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BC Land Sale

By Richard Macedo

BC collected $61.23 million in bonus bids for its 2016/2017 fiscal year, a strong rebound after a record low $15.93 million for 2015/2016.

The current fiscal year ends on March 31, 2017 -- BC holds one sale a month so the March 22 auction was the final one for the province's fiscal year.

The rebound was driven by a strong final fiscal quarter, largely helped by the January sale of $39.62 million.

From January-March 2017, the government has collected $48.14 million on 24,142 hectares at an average price of $1,993.95. To the same point of 2016, industry had paid $2.1 million for 8,652 hectares at an average price of $242.56.

On Mar. 22, 2017, 12 parcels were sold covering 8,201 hectares, with an average price of $588.42 per hectare on bonus bids of $4.83 million.

The highest value parcel in the sale was a drilling license in the Sundown - Bissette Creek area, approximately 30 kilometres southwest of Dawson Creek. This parcel, picked up by Scott Land & Lease Ltd., earned over $2.27 million in tender bonus at an average price of $2,589.97 per hectare.

Sale Date Hectares Bonus ($) Average Price / Hectare
January 7 764 $39,621,805 $5,103.00
February 8 177 $3,690,533 $451.33
March 8 201 $4,825,618 $588.42
2017 Total 24 142 $48,137,956 $1,993.95


Land Sale Annual History
Year Hectares Bonus ($) Average Price / Hectare
2007 595 559 $1.05 billion $1,758
2008 756 752 $2.66 billion $3,518
2009 389 664 $892.9 million $2,291
2010 381 132 $844.4 million $2,215
2011 191 529 $222.68 million $1,162.66
2012 136 521 $139.26 million $1,020.08
2013 119 095 $224.68 million $1,886.60
2014 148 705 $382.79 million $2,574.17
2015 62 197 $18.36 million $295.13
2016 96 617 $15.19 million $157.22
JuneWarren-Nickle's Energy Group

Alberta Land Sales

By Richard Macedo

The Alberta government attracted $9.82 million in bonus bids at its first March land sale, including $673,309 paid to acquire 7,017.6 hectares of oilsands acreage.

The industry acquired 53,820 hectares at the March 8 sale at an average price of $182.52.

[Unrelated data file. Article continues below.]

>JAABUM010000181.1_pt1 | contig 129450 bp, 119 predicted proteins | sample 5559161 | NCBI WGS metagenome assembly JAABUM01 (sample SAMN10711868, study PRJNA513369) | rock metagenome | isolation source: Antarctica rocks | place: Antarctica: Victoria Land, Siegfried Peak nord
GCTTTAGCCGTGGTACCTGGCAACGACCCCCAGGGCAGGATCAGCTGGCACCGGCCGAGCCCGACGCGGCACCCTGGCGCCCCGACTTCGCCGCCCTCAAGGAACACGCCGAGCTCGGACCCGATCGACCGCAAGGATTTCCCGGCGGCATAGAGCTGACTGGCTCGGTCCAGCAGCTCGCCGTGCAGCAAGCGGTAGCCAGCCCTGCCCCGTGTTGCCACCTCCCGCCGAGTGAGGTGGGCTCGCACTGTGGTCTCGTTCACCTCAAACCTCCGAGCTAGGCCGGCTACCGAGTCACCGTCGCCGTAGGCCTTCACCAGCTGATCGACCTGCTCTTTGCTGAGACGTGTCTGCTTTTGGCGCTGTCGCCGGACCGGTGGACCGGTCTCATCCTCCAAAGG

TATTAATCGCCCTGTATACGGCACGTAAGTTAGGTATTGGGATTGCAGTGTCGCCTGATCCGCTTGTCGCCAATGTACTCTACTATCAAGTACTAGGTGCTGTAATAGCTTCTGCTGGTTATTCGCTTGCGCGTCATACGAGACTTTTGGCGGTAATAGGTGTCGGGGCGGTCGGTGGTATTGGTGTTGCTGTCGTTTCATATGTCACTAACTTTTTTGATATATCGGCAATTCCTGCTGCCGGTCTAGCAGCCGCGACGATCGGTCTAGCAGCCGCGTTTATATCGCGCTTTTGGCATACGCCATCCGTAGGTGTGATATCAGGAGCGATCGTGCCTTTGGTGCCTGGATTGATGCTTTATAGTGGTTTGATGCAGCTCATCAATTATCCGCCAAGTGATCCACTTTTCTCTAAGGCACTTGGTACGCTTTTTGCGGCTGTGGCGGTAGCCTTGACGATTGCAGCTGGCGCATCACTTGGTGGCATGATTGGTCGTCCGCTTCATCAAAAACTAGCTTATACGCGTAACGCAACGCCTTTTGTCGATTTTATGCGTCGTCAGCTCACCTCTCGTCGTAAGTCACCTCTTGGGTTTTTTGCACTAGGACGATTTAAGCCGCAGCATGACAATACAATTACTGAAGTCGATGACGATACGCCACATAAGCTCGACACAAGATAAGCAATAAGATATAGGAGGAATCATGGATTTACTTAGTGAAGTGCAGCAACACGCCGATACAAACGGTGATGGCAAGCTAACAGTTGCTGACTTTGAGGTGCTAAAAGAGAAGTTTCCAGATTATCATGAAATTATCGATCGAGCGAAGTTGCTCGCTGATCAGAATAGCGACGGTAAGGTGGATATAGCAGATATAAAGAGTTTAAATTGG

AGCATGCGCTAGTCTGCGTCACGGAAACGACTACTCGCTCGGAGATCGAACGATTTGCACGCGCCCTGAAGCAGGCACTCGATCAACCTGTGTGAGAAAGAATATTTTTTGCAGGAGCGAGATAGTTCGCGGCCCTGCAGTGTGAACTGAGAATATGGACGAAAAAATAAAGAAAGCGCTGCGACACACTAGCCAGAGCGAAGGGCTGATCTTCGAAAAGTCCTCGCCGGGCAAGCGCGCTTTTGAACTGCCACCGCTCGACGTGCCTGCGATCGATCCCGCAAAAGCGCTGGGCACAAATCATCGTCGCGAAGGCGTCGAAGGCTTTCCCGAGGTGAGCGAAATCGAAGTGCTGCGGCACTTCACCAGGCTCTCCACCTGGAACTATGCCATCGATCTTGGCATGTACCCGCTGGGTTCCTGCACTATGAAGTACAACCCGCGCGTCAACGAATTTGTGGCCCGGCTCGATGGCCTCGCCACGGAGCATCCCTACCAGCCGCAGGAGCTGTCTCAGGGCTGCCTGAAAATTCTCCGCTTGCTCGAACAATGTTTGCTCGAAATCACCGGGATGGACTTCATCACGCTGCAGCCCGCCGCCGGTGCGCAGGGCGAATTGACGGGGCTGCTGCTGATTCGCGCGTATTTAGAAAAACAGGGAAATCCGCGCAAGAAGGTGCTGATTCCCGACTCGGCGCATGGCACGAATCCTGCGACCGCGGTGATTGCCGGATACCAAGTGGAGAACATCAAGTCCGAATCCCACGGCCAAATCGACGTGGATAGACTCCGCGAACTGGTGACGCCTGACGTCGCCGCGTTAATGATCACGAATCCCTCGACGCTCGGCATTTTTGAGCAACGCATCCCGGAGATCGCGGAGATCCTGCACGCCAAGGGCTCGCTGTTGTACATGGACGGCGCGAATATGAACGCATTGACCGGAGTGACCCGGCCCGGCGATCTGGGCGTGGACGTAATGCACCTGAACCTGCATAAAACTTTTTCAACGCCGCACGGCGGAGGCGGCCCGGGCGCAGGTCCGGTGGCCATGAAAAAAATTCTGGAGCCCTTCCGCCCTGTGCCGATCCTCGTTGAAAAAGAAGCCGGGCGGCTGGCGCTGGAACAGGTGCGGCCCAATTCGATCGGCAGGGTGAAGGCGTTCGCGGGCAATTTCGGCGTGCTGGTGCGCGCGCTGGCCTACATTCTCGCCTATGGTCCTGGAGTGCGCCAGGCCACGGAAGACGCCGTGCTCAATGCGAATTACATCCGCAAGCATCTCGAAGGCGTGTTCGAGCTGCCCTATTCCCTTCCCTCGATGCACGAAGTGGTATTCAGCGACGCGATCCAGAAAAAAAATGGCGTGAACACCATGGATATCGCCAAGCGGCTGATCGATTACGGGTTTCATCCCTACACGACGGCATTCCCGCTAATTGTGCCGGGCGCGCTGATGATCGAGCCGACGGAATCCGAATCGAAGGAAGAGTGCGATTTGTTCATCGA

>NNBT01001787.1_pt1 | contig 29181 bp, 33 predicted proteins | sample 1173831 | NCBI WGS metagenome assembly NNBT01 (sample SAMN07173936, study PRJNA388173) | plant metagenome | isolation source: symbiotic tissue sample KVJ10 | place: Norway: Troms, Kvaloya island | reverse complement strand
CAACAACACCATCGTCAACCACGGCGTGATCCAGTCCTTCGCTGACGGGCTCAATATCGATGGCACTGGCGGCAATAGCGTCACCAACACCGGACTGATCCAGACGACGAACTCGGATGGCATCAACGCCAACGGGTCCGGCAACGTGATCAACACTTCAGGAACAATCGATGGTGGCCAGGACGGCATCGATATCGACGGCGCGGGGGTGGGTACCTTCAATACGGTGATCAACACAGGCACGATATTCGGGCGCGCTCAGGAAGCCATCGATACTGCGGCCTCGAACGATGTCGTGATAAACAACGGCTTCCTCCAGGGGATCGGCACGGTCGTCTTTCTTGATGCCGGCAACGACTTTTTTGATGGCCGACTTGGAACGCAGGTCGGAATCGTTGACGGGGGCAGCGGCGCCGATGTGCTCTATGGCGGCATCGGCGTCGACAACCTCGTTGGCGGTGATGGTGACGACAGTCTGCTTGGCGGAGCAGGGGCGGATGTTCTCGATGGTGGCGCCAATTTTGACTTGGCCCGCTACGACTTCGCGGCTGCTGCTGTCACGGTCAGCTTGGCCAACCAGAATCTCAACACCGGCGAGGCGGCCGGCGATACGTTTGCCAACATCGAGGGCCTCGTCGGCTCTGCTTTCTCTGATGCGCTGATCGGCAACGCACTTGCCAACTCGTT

Highlights of the sale included a $1.21 million bid by Britt Resources Ltd. The broker picked up a couple of sections at an average price of $1,578.26.

Also at the sale, The Soo Line Resource Group Ltd. acquired a lease in for $538,112 at an average of $1,051.00.

The Alberta government on March 22nd attracted $19.89 million in bonus bids at its land sale on 61,198 hectares at an average price of $325.05, powered by a license that was sold for over $10 million.

Year-do-date, the province has attracted $82.72 million on 290,786 hectares at an average of $284.49.

The $10.77-million parcel sold to Antelope Land Services Ltd. for an average price of $3,506.40.

Also, Scott Land & Lease Ltd. acquired the rights to a parcel for $1.49 million, paying an average of $1,458.23.

Sale Date Hectares Bonus ($) Average Price / Hectare
January 11 66 088 $12,725,037 $192.55
January 25 22 717 $5,216,812 $229.64
February 08 86 964 $35,067,580 $403.24
March 08 52 859 $9,823,122 $185.84
March 22 62 158 $19,892,312 $325.05
2017 Total

290 786

$82,724,863 $284.49


Land Sale Annual History
Year Hectares Bonus ($) Average Price / Hectare
2006 4 231 290 $3,433,708,927.04 $811.50
2007 3 006 658 $1,360,413,583.19 $452.47
2008 3 682 798 $1,228,520,837.80 $333.58
2009 1 842 058 $741,673,011.95 $402.63
2010 3 983 622 $2,414,581,311.83 $606.13
2011 4 606 952 $3,641,012,381.26 $790.33
2012 3 158 488 $1,120,780,950.83 $354.85
2013 2 277 948 $698,321,632.93 $306.56
2014 1 089 453 $494,025,614.35 $453.46
2015 1 615 398 $298,739,730.19 $184.93
2016 996 577 $148,563,229.17 $149.07
JuneWarren-Nickle's Energy Group

Alberta Fiscal Year Land Sales

By Richard Macedo

Thanks to a surge in its final fiscal quarter of 2016/2017, the Alberta government was able to nearly pull even with land spending from the previous year.

For 2016/2017, the province collected $203.01 million on 1.03 million hectares at an average of $196.59. For 2015/2016, industry spent $205.52 million for 1.34 million hectares at an average of $153.32.

A surge of spending in the fiscal fourth quarter (January-March 2017) of $82.72 million helped narrow the gap year-on-year. For the first nine months of the fiscal year, the province collected $120.29 million in bonus bids on 741,895 hectares at an average of $162.14.

JuneWarren-Nickle's Energy Group

Wells Licensed or Spud, 2017

By Carter Haydu

Winter drilling season traditionally equates to a spike in activity in January and February activity, but the number of non-oilsands wells licensed or spud in Western Canada so far in 2017 is greatly exceeding activity in the first two months of last year.